Glossary of Terms
- Base Generation Supply
- Provided by units, usually nuclear, coal or Orimulsion® which have
high capital costs but relatively low fuel and operating costs. It is usually
more economical to operate these units whenever they are available. During the
spring months, high water flows allow hydro facilities to operate as base
generation. Base load units generally operate more than 60% of the time.
- In the electric power industry, this word has two meanings:
- Power; that is, the rate of delivery of energy. For example, a utility
might sell 50 MW of capacity, i.e., of power.
- The maximum quantity of power that some piece of equipment is capable of
carrying. For example, a generating unit might have a rated capacity of 50 MW.
- Co-generation is the concurrent generation of useful heat (usually steam)
and electricity. The useful heat is generally used by industry in the
manufacturing process and for space heating.
- Combustion Turbine
- A combustion turbine is a generator that produces electricity by passing
the exhaust gases of burning fuel directly through turbine blades.
- Control Centre
- The control room from which instructions are issued for switching power
system equipment, stations or lines, and for changing the amount of power
generated in power stations.
- An individual, partnership, organization, corporation, institution, or
business that is receiving or has received electrical energy or electrical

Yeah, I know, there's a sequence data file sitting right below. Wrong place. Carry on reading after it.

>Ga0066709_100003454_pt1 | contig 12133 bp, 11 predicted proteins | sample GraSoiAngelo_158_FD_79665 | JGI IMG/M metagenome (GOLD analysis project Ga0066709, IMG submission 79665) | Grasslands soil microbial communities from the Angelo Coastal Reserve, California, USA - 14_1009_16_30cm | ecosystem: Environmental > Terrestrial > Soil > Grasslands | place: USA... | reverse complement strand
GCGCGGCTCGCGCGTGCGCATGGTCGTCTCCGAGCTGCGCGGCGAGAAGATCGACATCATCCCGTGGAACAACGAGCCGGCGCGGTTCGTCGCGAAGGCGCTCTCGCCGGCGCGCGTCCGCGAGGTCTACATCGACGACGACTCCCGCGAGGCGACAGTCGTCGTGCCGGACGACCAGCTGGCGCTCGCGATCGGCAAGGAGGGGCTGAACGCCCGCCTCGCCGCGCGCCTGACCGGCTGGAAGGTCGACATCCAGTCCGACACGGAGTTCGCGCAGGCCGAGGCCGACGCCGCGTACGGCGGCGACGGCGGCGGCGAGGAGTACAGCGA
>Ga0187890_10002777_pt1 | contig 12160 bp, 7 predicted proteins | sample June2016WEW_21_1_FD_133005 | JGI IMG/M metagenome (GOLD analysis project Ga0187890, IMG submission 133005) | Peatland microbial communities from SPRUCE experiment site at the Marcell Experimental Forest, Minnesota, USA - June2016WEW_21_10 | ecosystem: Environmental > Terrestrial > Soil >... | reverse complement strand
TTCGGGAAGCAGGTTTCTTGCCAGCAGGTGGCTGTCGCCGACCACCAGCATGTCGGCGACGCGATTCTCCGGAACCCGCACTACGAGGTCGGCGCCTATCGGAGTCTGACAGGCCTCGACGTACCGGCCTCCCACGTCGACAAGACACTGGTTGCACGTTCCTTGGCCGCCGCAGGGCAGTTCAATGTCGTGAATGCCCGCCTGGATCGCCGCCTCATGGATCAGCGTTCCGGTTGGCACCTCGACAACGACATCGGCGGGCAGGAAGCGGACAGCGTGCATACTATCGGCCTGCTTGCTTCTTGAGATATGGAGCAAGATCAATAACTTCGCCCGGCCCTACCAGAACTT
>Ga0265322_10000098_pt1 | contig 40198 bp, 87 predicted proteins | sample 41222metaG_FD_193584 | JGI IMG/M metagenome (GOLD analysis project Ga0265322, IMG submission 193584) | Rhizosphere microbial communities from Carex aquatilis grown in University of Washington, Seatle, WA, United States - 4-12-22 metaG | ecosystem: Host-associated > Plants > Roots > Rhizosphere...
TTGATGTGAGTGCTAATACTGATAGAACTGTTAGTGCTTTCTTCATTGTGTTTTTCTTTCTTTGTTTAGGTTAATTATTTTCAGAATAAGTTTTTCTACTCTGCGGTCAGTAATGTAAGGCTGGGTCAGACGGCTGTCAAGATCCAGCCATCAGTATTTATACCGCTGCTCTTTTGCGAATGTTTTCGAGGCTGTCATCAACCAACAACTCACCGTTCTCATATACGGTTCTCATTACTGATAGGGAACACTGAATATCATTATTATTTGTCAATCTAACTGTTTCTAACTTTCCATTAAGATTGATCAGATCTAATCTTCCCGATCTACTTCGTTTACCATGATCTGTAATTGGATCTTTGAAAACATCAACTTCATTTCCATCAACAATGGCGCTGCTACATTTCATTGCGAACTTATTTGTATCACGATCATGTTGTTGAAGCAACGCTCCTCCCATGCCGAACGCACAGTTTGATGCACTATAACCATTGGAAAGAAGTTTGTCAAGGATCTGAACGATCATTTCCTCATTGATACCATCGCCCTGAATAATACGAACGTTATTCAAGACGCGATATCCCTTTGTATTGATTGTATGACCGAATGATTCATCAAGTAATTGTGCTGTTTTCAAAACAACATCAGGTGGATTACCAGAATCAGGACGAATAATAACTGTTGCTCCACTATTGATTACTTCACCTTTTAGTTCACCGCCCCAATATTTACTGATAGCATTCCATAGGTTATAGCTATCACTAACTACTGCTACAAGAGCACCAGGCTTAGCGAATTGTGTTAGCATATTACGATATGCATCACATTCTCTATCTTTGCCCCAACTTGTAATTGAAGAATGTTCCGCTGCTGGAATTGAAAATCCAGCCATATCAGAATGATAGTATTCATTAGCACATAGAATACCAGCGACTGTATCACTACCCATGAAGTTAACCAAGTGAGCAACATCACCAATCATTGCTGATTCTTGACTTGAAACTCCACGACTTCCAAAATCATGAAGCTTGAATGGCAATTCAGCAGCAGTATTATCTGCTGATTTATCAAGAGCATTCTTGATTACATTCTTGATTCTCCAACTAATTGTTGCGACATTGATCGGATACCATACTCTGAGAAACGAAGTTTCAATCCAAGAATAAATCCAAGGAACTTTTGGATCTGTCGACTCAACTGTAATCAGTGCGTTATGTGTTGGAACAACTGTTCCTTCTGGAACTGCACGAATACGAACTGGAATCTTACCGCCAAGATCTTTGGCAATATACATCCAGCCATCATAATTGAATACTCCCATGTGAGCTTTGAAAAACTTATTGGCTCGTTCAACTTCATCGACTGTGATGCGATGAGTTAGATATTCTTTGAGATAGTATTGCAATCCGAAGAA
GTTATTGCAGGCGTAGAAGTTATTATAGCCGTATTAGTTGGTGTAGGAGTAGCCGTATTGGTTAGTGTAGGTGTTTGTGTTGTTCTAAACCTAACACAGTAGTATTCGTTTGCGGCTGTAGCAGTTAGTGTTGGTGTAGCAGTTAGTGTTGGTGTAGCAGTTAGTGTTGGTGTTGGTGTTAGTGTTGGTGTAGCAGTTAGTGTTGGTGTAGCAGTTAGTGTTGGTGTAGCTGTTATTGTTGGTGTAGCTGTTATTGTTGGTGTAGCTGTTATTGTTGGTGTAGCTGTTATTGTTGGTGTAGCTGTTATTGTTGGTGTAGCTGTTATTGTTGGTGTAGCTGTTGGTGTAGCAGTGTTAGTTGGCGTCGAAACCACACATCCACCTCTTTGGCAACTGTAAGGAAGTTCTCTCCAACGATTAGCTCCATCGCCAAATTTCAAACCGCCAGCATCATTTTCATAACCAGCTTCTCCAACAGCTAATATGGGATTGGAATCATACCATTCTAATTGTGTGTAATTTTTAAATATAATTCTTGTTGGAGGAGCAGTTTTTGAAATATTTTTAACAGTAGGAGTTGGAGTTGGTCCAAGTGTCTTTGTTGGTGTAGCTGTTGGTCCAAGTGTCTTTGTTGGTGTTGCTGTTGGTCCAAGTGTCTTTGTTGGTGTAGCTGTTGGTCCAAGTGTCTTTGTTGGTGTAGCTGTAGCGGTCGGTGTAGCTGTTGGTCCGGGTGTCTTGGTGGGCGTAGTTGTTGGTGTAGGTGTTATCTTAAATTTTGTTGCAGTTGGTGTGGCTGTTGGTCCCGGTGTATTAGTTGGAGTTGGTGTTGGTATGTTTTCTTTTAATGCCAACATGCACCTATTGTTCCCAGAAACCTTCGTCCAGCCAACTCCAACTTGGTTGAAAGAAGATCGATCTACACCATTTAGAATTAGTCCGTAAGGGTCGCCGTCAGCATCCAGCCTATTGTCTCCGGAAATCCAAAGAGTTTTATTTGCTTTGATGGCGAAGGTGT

services in New Brunswick from NB Power.
- The rate at which electricity is delivered at a given instant or average
over the designated period of time. Demands of each customer and each customer
class are accumulated to form the system demands at any point in time. It is
crucial for utilities to plan and operate facilities such that demands are met
and service interruptions are avoided. Demand is commonly measured in kilowatts
(kW) or megawatts (MW).
- Demand-Side Management
- Any attempt by the utility to change or influence the demand placed upon
the system by customers.
- The act or process of distributing electric energy from convenient points
on the transmission system to the customers. Also a functional classification
relating to that portion of equipment or system or facilities used for the
purpose of delivering electric energy from convenient points on the transmission
system to the consumers, or to expenses relating to the operation and
maintenance of distribution system.
- Distribution System
- All interests in land, structures, lines, transformers, and other
facilities employed between the transmission system and the Customer.
- Economy Sale
- Energy sold by one power system to another to effect a saving in the cost
of generation when the receiving party has adequate capability to supply the
loads on its own system.